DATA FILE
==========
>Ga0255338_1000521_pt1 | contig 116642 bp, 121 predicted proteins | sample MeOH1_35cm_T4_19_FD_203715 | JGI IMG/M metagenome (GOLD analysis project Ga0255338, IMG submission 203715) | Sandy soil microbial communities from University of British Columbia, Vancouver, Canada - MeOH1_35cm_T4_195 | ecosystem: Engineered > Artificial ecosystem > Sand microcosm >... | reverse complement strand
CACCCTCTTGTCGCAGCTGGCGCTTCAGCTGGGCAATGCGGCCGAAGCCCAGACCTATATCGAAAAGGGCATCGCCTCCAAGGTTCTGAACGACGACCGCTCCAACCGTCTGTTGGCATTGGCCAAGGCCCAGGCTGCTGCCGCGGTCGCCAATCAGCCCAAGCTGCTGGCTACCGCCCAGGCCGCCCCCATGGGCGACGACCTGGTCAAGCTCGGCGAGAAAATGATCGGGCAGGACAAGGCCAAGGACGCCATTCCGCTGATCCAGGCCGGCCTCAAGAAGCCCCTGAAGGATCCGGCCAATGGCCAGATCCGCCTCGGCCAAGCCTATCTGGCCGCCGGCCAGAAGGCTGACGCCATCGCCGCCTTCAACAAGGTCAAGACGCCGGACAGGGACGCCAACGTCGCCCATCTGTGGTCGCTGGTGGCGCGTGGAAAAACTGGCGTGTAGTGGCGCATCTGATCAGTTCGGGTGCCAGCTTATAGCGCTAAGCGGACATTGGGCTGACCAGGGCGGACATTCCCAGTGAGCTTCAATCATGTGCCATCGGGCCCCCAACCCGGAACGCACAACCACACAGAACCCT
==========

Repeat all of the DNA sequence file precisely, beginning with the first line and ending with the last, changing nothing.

>Ga0255338_1000521_pt1 | contig 116642 bp, 121 predicted proteins | sample MeOH1_35cm_T4_19_FD_203715 | JGI IMG/M metagenome (GOLD analysis project Ga0255338, IMG submission 203715) | Sandy soil microbial communities from University of British Columbia, Vancouver, Canada - MeOH1_35cm_T4_195 | ecosystem: Engineered > Artificial ecosystem > Sand microcosm >... | reverse complement strand
CACCCTCTTGTCGCAGCTGGCGCTTCAGCTGGGCAATGCGGCCGAAGCCCAGACCTATATCGAAAAGGGCATCGCCTCCAAGGTTCTGAACGACGACCGCTCCAACCGTCTGTTGGCATTGGCCAAGGCCCAGGCTGCTGCCGCGGTCGCCAATCAGCCCAAGCTGCTGGCTACCGCCCAGGCCGCCCCCATGGGCGACGACCTGGTCAAGCTCGGCGAGAAAATGATCGGGCAGGACAAGGCCAAGGACGCCATTCCGCTGATCCAGGCCGGCCTCAAGAAGCCCCTGAAGGATCCGGCCAATGGCCAGATCCGCCTCGGCCAAGCCTATCTGGCCGCCGGCCAGAAGGCTGACGCCATCGCCGCCTTCAACAAGGTCAAGACGCCGGACAGGGACGCCAACGTCGCCCATCTGTGGTCGCTGGTGGCGCGTGGAAAAACTGGCGTGTAGTGGCGCATCTGATCAGTTCGGGTGCCAGCTTATAGCGCTAAGCGGACATTGGGCTGACCAGGGCGGACATTCCCAGTGAGCTTCAATCATGTGCCATCGGGCCCCCAACCCGGAACGCACAACCACACAGAACCCT